I lost the argument. So no Turner for Collishaw.
Instead, he has a retrospective about to open at the Arter Foundation in Istanbul, a show that foregrounds his political conscience in powerful works such as Last Meal On Death Row. For me, Collishaw is a good political artist for the same reason he is a good religious artist and a good artist-artist. It is because he believes in the efficacy of images. Not for him the abstract evasion, the minimalist half smile – fashionable or not, he wants to punch your imagination in the stomach. He justifies the art of sensation by showing how it can have depth in its oomph.
He is very articulate on the subject, as we chat in his studio while looking through drawers full of Insecticides, the pictures for which I wanted to shortlist him for the Turner. “Shock makes us feel more alive,” he insists. Sure, back in the 90s, “Some people were using shock art as a fuck-you-in-your-face kind of thing”, but for him shock is much more serious, and all his favourite painters from the past make use of it – “great art that I like when I go to the National Gallery, like Caravaggio and Rubens and Géricault and Delacroix.”
The book on his desk is a new academic study of the 19th-century French poet and art critic Charles Baudelaire – specifically, about his drug use. Baudelaire was surely taking drugs when he celebrated his favourite artist, Eugène Delacroix, whose paintings indulge in violent excesses worthy of any artist of today. Delacroix’s painting The Death Of Sardanapalus portrays a tyrant killing himself on a vast pink bed surrounded by his harem and slaves in a frenzied apocalyptic party. Its mood of dissipation haunts Collishaw’s art. In his photograph Burnt Almonds, he recreates a scene described by a Russian officer in the ruins of Berlin in 1945: a Nazi officer and his mistress lie dead, having taken poison in the middle of a last decadent party. In a new cycle of paintings that Collishaw has created – they are being finished by an assistant in the downstairs of the pub – he enlarges empty cocaine wrappers to suggest the decadence of the high-flying financial world on the eve of the credit crash.
His Nazi picture, he says, shows “a total corruption of beauty”. His use of shock always involves “seduction and beauty”. I am staring at the Last Meal Of Death Row pictures pinned on his studio wall as he says this. You can scarcely have a starker example of art that lures the eye, only to punish the mind with terrible knowledge. Other subjects he has eerily illuminated with installations and images that are at once beautiful and appalling include war photography, Victorian child prostitution and, most recently, the portrayal of poverty. His Istanbul exhibition includes the premiere of a video in which he stretches photojournalist Kevin Carter’s famous image of a child apparently being stalked by a vulture in the Sudan famine in 1993 into an event that happens in time, in slow-motion. By animating Carter’s shot, he wants to question the way we take pictures at face value – this image became controversial because some said Carter should have intervened, and he responded by telling contradictory stories about it. Soon after winning a Pulitzer for this perfect press photograph, Carter took his own life. “He couldn’t make another image that gave him that buzz,” Collishaw says.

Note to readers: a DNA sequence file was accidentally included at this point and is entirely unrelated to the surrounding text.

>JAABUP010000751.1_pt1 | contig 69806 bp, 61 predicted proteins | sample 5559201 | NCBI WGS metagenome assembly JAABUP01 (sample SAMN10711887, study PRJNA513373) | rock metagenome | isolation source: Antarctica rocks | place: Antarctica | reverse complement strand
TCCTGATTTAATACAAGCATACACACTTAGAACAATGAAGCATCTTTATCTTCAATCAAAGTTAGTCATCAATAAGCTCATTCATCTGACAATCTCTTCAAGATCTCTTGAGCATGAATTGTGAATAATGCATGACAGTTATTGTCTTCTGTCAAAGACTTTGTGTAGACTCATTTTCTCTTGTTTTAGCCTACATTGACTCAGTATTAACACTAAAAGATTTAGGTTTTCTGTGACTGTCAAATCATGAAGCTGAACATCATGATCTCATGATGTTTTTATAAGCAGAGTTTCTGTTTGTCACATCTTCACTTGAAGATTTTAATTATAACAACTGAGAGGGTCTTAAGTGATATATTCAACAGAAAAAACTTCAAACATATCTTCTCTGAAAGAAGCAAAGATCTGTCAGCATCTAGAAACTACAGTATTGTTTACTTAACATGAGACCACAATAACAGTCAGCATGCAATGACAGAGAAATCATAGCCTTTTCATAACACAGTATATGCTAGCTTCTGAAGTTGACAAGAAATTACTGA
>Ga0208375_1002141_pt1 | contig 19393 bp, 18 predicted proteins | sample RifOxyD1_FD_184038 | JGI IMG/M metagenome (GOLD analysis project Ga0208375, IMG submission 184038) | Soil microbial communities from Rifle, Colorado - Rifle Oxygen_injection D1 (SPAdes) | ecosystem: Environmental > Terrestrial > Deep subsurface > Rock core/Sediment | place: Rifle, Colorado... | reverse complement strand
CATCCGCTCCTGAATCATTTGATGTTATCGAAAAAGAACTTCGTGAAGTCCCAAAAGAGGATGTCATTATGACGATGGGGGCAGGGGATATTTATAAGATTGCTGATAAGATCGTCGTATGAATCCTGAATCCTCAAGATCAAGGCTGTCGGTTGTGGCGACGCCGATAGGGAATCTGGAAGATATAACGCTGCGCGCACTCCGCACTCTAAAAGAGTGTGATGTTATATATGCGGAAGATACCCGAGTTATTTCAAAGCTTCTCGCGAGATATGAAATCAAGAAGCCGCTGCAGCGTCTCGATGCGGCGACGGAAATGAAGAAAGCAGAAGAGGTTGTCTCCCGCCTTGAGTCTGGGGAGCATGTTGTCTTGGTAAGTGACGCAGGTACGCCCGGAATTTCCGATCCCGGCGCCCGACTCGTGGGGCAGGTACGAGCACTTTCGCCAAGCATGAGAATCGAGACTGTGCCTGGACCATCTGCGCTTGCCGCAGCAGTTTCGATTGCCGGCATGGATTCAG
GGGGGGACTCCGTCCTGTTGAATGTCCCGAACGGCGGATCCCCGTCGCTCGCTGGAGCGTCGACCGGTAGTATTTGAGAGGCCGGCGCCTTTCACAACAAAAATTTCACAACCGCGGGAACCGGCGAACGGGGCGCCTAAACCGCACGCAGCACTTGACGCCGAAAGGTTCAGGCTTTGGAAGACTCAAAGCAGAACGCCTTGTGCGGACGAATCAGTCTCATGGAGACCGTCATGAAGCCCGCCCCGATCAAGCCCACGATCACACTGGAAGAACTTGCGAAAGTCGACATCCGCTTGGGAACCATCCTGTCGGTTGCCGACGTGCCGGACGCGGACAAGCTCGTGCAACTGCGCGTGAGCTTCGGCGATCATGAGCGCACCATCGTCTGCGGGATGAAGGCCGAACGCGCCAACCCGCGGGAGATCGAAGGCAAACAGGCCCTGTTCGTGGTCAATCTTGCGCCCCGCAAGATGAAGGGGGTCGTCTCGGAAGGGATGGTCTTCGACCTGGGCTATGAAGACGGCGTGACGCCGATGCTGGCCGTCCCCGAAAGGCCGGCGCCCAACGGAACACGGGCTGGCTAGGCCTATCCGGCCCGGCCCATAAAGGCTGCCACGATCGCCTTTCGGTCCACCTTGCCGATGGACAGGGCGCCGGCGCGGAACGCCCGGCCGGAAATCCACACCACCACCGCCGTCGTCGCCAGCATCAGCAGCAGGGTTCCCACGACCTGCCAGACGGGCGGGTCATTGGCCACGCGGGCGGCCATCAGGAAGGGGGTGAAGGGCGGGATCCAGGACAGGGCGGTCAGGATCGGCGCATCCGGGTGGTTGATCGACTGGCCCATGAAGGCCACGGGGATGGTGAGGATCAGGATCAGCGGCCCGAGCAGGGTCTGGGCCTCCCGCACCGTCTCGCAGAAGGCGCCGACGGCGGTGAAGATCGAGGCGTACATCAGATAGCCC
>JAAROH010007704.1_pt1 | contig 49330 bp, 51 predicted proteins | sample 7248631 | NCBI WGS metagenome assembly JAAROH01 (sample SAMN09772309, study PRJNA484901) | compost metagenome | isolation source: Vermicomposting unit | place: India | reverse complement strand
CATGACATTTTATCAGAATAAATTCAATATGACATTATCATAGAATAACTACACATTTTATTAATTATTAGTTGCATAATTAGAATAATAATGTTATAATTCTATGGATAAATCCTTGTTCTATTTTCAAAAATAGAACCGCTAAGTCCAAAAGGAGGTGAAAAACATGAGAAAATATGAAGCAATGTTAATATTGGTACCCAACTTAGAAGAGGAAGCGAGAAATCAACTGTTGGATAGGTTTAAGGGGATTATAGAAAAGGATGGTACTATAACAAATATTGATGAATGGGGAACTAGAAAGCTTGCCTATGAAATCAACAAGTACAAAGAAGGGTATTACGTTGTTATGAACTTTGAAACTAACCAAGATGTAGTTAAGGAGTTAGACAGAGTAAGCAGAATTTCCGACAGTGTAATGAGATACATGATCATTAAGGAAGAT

In the basement of his pub, we encounter a couple of mangy stuffed animals; Collishaw lives with taxidermist-artist Polly Morgan, and they are currently showing together in an exhibition in Walsall about contemporary art and nature called The Nature Of The Beast. Of all the images with which he seduces and confounds the onlooker, Collishaw’s flowers are his most beguiling and disgusting achievements. He has been experimenting with flowers since the 1990s, breeding – he claims – hybrid blooms that attest to genetic mutation. His Infectious Flowers started as photographs and have recently been realised as monstrous sculptures. “I make a beautiful flower,” as he puts it, “and then I have to go and infect it with venereal disease.” Black sores well up on pink petals, and in his 2012 sculpture The Venal Muse: Fenside, orchidean blooms have turned into gory pustulating columns of suppurating flesh. Nature produces monsters, and life evolves into corrupted versions of itself.
Collishaw placed his venereal flowers instead of bouquets at the entrance to his recent exhibition about the madness of the bankers on the eve of the crash. His art is lovely and vile. It is an art of our time and it hits true, like a bullet in the head.
This article was edited on 29 April 2013. The original said that Collishaw was married to Polly Morgan, and referred to the Arter as a centre. Both have been corrected.